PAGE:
No. But if I bought a lock that claimed to be secure, and a few months down the line someone figured out that you could unlock it by simply putting a paperclip in the end, I would expect them to give me a new lock. I expect a reasonable level of security, and I expect a reasonable length of support for that security. If they told me 1 month after purchase that they weren't going to fix security issues, I'd be flabbergasted. If there was a critical zero day vulnerability found, I expect it fixed yesterday (In understand that in reality it takes time, but I expect the fix in a reasonable amount of time, not years). And since it was a fundamental flaw in the original design, I either way the fix for free, or a free upgrade to software that doesn't contain the fundamental flaw. Just because they get away with it doesn't make it right...

    It takes money to patch security issues and issue updates that money has to come from somewhere.

    When I purchase a product, I expect that product to work. When I pay for support, I pay so that I have someone to call if something goes wrong. I don't pay support so that the company can offset its costs from the purchase price. So the money they spend on security should come from the purchase price (after all, security is a subset of development rather than a subset of support), not the service contract.

    Now if could just kill software patents because they are as dumb as patenting a story, song, movie, or equation.

    I agree 110%...

  • by ducomputergeek (595742) on Tuesday March 23, 2010 @01:33PM (#31586302)

    This is why the day the deal was announced we started migrating everything we could to PostgreSQL and FreeBSD (ZFS & DTrace Support). I had decent respect for Sun and have had some damn good products and service over the past 15 years or so. Oracle is a company that I absolutely had dealing with as a vender. We *have* to support Oracle because that is what some of our clients deploy on. Doesn't mean we have to like it. Honestly, for what we do, we've only had one client that had a HA requirement and they were already running Oracle. For all our other clients PostgreSQL has been able to handle everything we can throw at it and with the new cluster/replication/HA hot standby support in PostgreSQL 9, it looks like it will fill in those gaps that we currently use DB2 or Oracle for.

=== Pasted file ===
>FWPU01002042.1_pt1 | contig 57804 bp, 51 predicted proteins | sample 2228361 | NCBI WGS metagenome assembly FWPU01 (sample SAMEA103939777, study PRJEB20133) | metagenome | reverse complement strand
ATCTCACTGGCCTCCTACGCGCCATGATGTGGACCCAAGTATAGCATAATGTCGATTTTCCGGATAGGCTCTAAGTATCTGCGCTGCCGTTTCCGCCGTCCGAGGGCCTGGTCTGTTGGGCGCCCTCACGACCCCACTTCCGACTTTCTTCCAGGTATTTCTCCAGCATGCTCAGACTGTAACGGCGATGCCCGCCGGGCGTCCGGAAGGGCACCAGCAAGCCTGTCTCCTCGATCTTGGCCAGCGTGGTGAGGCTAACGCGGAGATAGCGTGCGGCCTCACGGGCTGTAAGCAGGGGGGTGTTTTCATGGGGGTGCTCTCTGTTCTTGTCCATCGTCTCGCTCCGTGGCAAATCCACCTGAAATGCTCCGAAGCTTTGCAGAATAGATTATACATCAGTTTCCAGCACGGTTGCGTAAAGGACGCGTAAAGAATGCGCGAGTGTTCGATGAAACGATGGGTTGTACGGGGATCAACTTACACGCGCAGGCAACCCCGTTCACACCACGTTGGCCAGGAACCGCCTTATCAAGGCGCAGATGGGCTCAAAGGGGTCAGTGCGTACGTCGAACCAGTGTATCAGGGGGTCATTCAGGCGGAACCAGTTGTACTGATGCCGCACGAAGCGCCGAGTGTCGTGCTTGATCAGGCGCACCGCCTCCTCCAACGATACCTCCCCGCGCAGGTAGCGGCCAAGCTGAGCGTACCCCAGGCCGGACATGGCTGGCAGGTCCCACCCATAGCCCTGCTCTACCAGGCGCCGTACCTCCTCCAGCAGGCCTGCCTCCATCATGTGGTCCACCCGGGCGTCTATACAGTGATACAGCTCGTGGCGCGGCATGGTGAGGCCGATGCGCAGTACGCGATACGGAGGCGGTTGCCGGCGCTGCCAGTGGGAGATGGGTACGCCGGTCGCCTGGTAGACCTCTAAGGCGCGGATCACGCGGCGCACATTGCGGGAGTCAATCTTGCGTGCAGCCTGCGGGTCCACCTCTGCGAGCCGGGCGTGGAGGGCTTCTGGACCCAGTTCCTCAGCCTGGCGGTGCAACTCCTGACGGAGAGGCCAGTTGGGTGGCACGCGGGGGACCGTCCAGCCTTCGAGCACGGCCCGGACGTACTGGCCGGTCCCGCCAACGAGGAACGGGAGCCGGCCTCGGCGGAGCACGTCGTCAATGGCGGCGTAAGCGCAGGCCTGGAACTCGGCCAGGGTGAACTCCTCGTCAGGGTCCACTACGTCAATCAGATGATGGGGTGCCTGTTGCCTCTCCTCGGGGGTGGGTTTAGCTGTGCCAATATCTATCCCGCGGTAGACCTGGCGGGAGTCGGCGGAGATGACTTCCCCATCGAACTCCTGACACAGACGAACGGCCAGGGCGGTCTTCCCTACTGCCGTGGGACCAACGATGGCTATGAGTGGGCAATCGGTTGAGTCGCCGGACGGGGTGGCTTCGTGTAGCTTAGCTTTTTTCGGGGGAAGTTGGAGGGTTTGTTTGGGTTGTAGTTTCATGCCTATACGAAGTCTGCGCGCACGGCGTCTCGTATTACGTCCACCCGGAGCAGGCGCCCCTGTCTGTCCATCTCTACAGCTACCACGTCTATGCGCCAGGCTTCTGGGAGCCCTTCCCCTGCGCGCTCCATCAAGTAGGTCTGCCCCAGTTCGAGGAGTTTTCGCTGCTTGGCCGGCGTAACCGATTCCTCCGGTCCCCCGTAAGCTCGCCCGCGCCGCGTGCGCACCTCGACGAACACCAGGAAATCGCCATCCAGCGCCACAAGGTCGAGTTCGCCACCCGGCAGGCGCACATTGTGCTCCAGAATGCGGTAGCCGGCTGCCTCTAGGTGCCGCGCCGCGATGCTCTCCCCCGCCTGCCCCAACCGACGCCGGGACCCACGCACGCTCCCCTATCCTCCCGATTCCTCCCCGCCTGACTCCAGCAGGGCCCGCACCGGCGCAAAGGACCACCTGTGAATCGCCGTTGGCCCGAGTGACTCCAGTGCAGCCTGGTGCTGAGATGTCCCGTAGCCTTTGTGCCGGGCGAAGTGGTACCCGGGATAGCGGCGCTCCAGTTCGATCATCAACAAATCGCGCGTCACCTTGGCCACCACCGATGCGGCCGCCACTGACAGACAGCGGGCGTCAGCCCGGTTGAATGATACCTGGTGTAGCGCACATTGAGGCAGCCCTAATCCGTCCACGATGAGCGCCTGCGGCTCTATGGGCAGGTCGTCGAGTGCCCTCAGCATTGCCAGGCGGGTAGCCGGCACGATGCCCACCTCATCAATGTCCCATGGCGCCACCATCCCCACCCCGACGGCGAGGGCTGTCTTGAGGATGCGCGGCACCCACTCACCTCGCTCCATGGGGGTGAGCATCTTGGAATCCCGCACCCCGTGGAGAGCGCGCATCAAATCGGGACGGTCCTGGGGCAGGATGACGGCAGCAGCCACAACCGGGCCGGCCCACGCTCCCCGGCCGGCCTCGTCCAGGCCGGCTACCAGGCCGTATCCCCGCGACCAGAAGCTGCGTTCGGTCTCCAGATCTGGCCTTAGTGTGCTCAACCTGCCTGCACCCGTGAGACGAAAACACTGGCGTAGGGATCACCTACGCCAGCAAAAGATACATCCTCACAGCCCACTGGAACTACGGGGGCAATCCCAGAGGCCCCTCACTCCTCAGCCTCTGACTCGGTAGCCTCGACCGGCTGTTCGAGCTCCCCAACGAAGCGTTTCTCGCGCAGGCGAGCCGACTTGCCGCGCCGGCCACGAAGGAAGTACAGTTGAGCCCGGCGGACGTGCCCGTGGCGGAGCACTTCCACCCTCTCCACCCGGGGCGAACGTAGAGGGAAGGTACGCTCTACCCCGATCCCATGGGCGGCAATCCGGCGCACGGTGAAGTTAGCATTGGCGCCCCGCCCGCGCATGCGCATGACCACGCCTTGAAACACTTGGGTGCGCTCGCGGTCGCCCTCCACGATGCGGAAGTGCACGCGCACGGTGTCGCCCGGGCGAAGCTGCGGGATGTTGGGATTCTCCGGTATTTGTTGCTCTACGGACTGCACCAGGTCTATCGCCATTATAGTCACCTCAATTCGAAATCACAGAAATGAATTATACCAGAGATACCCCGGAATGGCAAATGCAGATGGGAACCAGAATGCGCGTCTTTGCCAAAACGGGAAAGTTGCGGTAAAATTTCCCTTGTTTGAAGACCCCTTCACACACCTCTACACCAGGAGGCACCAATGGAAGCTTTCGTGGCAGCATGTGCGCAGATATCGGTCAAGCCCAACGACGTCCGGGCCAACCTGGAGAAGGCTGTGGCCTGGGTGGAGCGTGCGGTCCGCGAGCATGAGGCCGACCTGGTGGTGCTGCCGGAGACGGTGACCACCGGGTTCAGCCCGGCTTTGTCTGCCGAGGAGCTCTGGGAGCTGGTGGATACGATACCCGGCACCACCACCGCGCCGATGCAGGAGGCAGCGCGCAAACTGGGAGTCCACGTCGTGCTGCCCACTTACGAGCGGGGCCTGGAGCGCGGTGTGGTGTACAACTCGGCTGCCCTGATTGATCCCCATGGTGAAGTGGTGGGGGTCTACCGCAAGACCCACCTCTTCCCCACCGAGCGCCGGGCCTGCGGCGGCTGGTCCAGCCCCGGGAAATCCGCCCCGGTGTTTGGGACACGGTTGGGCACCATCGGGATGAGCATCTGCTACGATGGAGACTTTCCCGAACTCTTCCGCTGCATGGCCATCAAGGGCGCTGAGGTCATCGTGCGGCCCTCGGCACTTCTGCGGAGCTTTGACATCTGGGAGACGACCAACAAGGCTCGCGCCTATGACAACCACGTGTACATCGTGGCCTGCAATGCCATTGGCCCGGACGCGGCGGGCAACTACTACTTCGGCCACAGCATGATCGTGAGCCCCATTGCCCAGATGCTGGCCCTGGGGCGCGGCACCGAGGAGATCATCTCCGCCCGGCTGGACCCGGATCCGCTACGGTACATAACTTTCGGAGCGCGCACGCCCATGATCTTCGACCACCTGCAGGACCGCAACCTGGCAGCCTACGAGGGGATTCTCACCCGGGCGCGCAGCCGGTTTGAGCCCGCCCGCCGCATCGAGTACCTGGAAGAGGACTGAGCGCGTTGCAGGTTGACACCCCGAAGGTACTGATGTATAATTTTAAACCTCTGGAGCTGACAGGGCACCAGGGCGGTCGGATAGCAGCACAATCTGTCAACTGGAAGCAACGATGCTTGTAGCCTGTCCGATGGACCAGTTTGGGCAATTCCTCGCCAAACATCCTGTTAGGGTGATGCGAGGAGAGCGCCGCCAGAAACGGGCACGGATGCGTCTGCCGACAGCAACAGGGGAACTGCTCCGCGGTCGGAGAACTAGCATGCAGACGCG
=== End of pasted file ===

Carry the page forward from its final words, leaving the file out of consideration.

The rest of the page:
• by RivieraKid (994682) on Tuesday March 23, 2010 @01:50PM (#31586554)

    Industry-wide needs to pro-consumer policy

    Only problem with that is Sun/Oracle aren't selling to consumers.

  • Absurd! (Score:2, Insightful)

    by tinker_taylor (618697) on Tuesday March 23, 2010 @02:20PM (#31587122) Homepage

    This is the most absurd piece of news I've come across this year! Why on earth should I pay to have Oracle/Sun fix their own bugs?
    Obviously Security flaws are bugs. If any security vulnerabilities are identified, they should be ethically and morally obligated (ie assuming that the legal angle is unenforceable) to fix these and distribute the patches for free.

    Isn't there anything called accountability/responsibility left any more?!? We are a huge Sun shop and one of the reasons we loved Sun so much is the fact that it was not a blood-sucker when it came to things like patches, software, etc. Unlike a company like HP, who charged for everything from multipathing software to UNIX resource mgt tools (which should be defacto standard of any mature OS).

  • by Anonymous Coward on Tuesday March 23, 2010 @04:33PM (#31588868)

    Oracle/Sun -

    If you're reading this, this is a monumentally stupid idea from a brand management perspective.
    Do you really want to be the vendor known for cracked boxes?

    When the incident reports go up and "OS: Solaris" is moving to the top, I know what most execs would say.
    It won't be "we should pay more for support", it'll be "switch operating systems".